By Marshall Matz
© Copyright Agri-Pulse Communications, Inc.
Michael Pollan, the Knight Professor of Journalism at Berkeley, is a very gifted journalist with a warm and personal writing style. His popular book, In Defense of Food offers the public rules for a healthy diet: “Shop the peripheries of the supermarket and stay out of the middle; Avoid food products that make health claims; Don’t eat anything your great grandmother wouldn’t recognize as food; and, Avoid food products containing ingredients that are unpronounceable or more than five in number.” It is hard not to be seduced by his simplicity and panache.
Further, Pollan’s concern over the alarming obesity epidemic in America is totally justified. Obesity is our number one public health challenge and a risk factor in the etiology of our major killer diseases.
But then I run into a problem with Pollan. American farmers and ranchers have accomplished a virtual modern miracle by creating the most efficient, safe and economical food supply in the history of the world. Pollan himself acknowledges that “We spend a smaller percentage of our income on food than any other industrialized society.” Instead of celebrating this achievement, however, Pollan turns our success into a failure. “We need to give up cheap food,” he declares, in order to fight obesity. This is where Michael Pollan loses me.
There are a billion people in the world going hungry, struggling to survive on a daily basis. According to the USAID Administrator, Dr. Raj Shah, some 400 million are children. Over the next few decades, the population of our planet will explode from 7 billion people to 9 billion by mid-century. Unless we drastically increase food production, there will be a major increase in hunger throughout the world.
Don’t get me wrong. There is nothing sacred about American Farm Bills. There are plenty of issues for reasonable people to argue about in shaping U.S. food policy – particularly in times of tight budget. But what Michael Pollan suggests is deeper – that the best way to end obesity is to make food, particularly the core row crops, more expensive as a matter of policy. “For the majority of Americans, spending more for better food is less a matter of ability than priority,” he argues.
This might be true for the small, lucky minority of people on planet earth who have enough money to make better, more-nutritious food a simple lifestyle priority choice. But for everyone else, the real world impact of “giving up cheap food” would be drastic and dire.
Here in the United States, millions of families already rely on Federal nutrition programs such food stamps (now the Supplemental Nutrition Aassistance Program). Giving up “cheap food” would not only mean an increase in hunger but also an increase in the amount of money we would need to spend on Federal nutrition programs.
Outside of the United States, our country’s limited budget for humanitarian assistance would feed fewer people if the price of commodities goes up. A staple of our food aid for school children in Africa is CSB --- Corn Soy Blend -- the exact two commodities that Pollan targets for higher prices. If the cost of soy and corn go up, the quantity we can buy with Federal appropriations goes down along with the number of children being served. This type of math is not complicated.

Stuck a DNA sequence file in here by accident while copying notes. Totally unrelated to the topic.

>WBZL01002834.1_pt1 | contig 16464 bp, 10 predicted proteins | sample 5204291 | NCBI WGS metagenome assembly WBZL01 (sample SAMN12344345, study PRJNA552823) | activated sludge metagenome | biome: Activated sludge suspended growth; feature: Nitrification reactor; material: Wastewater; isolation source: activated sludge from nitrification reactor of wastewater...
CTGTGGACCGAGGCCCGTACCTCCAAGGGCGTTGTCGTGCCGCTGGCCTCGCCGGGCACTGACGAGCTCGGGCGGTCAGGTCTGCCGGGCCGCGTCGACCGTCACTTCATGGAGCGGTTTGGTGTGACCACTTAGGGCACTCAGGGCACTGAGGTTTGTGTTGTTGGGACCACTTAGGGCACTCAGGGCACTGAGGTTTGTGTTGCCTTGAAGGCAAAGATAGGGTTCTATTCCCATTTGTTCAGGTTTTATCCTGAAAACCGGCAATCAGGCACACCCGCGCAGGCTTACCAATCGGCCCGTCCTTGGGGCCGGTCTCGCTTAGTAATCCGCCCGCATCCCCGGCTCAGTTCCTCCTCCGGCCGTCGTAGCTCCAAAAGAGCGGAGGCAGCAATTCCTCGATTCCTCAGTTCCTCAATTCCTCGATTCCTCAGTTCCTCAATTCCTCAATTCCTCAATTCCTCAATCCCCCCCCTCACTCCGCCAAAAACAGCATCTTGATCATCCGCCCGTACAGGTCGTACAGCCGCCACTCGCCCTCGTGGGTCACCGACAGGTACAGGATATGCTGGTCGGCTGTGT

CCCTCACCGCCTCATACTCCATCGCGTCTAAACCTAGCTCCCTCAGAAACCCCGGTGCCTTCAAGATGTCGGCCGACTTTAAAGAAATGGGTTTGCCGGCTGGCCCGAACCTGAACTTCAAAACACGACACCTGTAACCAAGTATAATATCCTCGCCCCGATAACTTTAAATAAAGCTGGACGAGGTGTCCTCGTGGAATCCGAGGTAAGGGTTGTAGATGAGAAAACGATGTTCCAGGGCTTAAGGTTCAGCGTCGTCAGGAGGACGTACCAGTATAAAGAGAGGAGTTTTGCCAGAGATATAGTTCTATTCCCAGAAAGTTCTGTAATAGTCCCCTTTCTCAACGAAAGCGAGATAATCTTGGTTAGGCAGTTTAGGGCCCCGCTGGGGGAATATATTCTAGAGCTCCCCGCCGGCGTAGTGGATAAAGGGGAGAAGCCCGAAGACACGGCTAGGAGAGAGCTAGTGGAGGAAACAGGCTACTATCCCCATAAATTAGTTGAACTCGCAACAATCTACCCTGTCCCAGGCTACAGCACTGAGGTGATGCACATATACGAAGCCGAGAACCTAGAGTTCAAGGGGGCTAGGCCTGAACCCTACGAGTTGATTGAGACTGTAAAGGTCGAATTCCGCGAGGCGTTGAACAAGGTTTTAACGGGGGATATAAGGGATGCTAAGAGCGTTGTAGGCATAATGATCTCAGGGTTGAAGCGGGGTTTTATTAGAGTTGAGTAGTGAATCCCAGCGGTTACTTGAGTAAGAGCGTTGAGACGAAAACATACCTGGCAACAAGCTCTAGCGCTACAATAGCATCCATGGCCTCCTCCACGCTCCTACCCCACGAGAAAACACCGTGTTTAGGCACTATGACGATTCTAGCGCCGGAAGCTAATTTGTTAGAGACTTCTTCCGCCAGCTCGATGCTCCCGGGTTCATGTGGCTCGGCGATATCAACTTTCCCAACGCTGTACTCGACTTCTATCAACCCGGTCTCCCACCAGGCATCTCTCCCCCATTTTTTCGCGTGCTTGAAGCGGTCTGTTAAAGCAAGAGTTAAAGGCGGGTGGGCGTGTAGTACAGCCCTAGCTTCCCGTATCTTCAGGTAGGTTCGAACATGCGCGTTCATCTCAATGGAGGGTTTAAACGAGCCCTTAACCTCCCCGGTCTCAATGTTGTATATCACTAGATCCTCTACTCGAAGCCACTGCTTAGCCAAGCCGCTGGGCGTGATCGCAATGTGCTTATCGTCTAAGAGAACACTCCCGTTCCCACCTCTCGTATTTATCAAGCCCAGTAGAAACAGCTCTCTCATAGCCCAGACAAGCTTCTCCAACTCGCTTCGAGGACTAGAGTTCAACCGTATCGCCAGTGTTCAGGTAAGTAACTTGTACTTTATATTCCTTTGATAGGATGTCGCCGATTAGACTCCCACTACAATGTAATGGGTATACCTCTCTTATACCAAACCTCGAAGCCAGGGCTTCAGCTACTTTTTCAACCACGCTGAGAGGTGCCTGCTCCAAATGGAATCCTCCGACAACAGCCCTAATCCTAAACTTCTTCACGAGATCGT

As a result of American agriculture programs, US consumers spend only 10 percent of their disposable income today on food. If the Congress abandoned these programs and the cost of food rose to 15, 18 or 20 percent of disposable income, it would send shock waves through the U.S. economy.
Our farmers and ranchers are the marvel of the world. They constitute only one percent of the U.S. population, but they are so productive that they feed the entire country and much of the world. Let’s stop taking this blessing, this success story, and turning it on its head.
Women do the weeding and harvesting by hand in Kenya.
Feeding the hungry is a moral imperative of every major religion. We can feed the planet only if (a) we follow sound science when it comes to agriculture and environmental policy; and (b) we all agree that food production is the primary priority for agriculture.
The Obama Administration recently put out a White House Memorandum stressing the importance of using the best available science and USAID followed with a publication entitled “Delivering Improved Nutrition.” The focus is on utilizing science to improve the nutritional quality of food.
Science is essential to boost food production and improve the environment--just as it has been used to improve communication, transportation and health care. Going back to the diet of your great grandmother might be a healthy choice for some of the affluent, but for most people it is no more realistic than giving up our blackberries, laptops or jet travel.
Michael Pollan might not have had Africa, or the poor, in mind when he wrote In Defense of Food, but the world is small and interdependent. We need effective strategies to combat obesity, but they must not penalize the hungry.
Speaking to the Chicago Council on Foreign Affairs last week, Bill Gates explained the link between the cost of food and poverty perfectly: “When a family spends more than half its income on food, and prices rise – they have no choice: they have to sell belongings, pull children from school, and stop spending on health. All of this drags them deeper into poverty. And if millions of desperate people can’t feed their families, instability follows.”
About the Author: Marshall Matz served as Counsel to the Senate Committee on Agriculture and is now a partner at OFW Law. He serves on the Boards of the World Food Program--US, the Congressional Hunger Center and the Global Child Nutrition Foundation."